Of course infrastructure changes take decades, but the trends seem positive. Have we reached the tipping point? I think (hope) so.

good luck to the next generation
China seems to be moving fast. And even Arab Gulf states are installing solar farms.
 

mblakele

Safety Score: 99
Mar 7, 2016
1,786
6,013
SF Bay Area
Here's the updated Stanford study
Avoiding blackouts with 100% renewable energy | Stanford News
They analyse three different scenarios. Some use heat storage.

Relevant section of original study.

Matching Electric Power Supply with Demand
... In that study, it was found that matching large differences between high electrical
demand and low renewable supply could be realized largely by using a combination
of either (1) substantial CSP storage plus batteries with zero change in existing hy-
dropower annual energy output or peak power discharge rate, (2) modest CSP stor-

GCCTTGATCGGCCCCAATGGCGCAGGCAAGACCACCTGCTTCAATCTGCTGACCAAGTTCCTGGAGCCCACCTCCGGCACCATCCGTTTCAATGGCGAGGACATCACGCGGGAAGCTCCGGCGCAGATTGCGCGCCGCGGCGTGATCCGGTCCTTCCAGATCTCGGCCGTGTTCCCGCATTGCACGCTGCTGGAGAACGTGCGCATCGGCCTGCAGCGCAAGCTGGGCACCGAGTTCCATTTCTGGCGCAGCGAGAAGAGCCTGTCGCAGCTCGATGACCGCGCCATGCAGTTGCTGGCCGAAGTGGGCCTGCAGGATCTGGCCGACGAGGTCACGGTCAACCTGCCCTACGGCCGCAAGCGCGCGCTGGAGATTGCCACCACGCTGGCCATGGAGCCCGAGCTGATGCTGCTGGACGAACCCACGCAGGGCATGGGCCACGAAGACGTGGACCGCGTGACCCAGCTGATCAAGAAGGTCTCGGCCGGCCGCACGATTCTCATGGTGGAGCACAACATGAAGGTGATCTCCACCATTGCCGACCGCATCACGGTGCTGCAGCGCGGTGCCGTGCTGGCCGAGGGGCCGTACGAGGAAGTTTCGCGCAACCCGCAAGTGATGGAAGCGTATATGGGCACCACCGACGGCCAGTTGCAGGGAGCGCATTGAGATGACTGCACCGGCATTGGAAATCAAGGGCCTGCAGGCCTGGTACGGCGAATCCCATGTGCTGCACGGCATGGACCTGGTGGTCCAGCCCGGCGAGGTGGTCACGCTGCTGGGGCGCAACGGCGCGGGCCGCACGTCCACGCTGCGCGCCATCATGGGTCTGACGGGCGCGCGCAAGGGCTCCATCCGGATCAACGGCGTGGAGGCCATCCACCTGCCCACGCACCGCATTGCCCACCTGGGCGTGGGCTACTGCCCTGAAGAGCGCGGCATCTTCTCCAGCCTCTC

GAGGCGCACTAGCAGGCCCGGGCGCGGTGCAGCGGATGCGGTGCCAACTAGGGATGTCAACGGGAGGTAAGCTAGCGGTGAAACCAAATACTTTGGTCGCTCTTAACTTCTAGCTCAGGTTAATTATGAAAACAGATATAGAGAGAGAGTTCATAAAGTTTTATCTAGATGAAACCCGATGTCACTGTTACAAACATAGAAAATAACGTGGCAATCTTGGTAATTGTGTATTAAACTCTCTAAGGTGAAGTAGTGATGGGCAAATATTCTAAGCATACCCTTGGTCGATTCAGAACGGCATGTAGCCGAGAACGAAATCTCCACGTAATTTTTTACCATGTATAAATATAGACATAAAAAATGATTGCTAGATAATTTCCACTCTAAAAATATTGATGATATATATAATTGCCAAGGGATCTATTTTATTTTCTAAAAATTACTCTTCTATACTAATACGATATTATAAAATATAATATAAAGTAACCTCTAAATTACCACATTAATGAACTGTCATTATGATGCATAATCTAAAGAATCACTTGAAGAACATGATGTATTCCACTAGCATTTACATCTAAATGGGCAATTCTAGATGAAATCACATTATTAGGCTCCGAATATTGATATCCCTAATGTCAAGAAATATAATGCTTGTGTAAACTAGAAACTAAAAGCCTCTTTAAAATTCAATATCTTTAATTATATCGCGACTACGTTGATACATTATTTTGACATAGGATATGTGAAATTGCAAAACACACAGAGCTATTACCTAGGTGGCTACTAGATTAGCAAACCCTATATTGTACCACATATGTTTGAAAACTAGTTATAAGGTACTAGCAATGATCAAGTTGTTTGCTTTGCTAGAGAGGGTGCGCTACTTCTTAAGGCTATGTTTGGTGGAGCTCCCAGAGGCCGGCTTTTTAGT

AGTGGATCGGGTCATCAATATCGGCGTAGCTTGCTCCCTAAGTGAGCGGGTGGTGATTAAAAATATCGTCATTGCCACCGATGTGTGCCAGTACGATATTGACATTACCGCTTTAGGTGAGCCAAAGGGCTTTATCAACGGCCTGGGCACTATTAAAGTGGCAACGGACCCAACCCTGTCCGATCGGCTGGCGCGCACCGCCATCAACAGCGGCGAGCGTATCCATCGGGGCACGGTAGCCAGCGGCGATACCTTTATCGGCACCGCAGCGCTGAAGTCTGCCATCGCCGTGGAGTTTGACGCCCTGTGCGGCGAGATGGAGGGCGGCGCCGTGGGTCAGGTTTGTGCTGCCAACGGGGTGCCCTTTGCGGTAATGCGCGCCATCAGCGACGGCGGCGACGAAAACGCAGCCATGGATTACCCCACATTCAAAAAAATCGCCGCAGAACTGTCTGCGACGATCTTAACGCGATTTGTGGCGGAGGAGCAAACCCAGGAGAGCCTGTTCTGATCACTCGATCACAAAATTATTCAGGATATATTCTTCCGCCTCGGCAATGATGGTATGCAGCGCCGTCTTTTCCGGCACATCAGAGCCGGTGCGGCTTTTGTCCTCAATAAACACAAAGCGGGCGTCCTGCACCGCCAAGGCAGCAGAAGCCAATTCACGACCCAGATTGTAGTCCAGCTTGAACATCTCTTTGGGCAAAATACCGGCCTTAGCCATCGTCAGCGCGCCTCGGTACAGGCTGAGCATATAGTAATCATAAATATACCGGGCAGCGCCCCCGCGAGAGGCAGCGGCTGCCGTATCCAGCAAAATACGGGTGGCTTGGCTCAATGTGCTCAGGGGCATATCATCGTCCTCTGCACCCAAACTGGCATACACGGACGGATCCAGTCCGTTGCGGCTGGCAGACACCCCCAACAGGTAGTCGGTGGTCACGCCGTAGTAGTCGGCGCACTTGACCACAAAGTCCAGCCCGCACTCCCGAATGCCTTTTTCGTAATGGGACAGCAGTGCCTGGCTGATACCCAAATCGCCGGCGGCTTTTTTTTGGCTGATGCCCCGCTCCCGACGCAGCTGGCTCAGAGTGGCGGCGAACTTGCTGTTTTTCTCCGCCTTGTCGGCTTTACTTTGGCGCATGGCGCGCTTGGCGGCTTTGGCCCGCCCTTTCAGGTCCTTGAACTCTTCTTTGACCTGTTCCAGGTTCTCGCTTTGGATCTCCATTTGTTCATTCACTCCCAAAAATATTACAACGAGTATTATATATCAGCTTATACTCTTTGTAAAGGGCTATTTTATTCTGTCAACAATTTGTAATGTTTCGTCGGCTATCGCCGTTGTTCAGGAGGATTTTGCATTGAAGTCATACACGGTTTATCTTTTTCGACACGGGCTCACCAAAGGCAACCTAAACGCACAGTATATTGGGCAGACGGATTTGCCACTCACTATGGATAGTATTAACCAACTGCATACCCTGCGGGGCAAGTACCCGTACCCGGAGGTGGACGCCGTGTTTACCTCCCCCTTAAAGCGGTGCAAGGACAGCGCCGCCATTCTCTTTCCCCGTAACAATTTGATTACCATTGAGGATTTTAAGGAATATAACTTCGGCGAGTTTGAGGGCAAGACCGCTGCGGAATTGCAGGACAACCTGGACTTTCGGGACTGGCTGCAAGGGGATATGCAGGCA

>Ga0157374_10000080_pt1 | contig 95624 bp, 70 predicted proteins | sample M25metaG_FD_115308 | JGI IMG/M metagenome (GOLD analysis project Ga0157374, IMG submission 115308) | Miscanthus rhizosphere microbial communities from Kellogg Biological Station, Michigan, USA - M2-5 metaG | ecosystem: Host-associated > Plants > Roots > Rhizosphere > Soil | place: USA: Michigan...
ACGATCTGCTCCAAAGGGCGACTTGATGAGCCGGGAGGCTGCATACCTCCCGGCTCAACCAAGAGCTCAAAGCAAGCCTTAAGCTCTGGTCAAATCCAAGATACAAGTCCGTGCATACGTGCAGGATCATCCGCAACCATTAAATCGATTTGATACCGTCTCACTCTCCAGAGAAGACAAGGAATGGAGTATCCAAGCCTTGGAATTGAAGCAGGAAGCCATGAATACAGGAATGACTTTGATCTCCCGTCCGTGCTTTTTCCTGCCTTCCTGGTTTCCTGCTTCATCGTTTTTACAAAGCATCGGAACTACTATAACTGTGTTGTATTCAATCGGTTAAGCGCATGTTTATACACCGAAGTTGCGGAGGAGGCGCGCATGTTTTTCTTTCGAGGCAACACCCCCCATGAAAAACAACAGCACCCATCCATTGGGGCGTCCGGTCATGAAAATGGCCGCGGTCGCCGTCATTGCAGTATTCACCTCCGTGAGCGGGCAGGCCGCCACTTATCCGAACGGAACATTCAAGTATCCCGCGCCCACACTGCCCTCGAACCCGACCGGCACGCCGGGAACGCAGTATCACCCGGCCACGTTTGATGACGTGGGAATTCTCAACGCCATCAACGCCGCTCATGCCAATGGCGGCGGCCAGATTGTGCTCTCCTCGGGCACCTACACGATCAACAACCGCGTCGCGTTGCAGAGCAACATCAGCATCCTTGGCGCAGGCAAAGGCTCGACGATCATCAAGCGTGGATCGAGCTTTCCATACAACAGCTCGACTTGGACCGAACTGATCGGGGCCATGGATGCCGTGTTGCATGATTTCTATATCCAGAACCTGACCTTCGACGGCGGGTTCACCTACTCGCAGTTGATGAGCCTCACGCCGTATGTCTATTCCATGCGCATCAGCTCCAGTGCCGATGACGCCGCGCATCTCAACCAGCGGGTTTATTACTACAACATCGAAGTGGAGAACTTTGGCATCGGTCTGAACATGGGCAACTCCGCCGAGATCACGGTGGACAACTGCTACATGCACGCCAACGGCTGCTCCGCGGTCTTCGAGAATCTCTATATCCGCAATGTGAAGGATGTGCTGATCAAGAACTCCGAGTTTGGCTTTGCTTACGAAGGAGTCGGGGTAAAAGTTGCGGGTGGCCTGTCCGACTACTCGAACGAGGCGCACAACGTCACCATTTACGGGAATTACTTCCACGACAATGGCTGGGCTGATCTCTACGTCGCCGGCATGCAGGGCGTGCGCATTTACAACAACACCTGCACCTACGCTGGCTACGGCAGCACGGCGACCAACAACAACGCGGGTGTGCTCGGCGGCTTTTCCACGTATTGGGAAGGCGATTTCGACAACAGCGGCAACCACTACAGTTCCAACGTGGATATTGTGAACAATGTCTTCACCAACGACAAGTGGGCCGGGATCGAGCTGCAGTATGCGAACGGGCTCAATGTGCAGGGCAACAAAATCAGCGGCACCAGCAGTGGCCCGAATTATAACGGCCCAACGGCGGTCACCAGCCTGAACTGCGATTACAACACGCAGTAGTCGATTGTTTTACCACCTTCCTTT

age with no batteries and zero change in the existing hydropower annual energy
output but a substantial increase in hydropower’s peak discharge rate, (3) increases
in CSP-storage, batteries, and heat pumps, but no thermal energy storage and no
increase in hydropower’s peak discharge rate or annual energy output, or (4) a com-
bination of (1), (2), and (3).

Thanks. What did you think about the rebuttal to that Jacobson paper? Here’s some coverage:

Science friction: Researchers rebut 100 percent renewables proposal
 

Brando

Active Member
Sep 27, 2016
3,006
2,244
Bainbridge Island, WA
Thanks. What did you think about the rebuttal to that Jacobson paper? Here’s some coverage:

Science friction: Researchers rebut 100 percent renewables proposal
opinions of opinion and sometimes opinions of what some guy got reading a study
Best to read original materials for yourself and get your own conclusions, yes?

Better yet may be the "on going" windmills and Tesla battery demonstration. We all look forward to the next time any Natural Gas peaker plant gets started up - and why? many articles and you should pick your own sources - so do a search:

Australia tesla battery project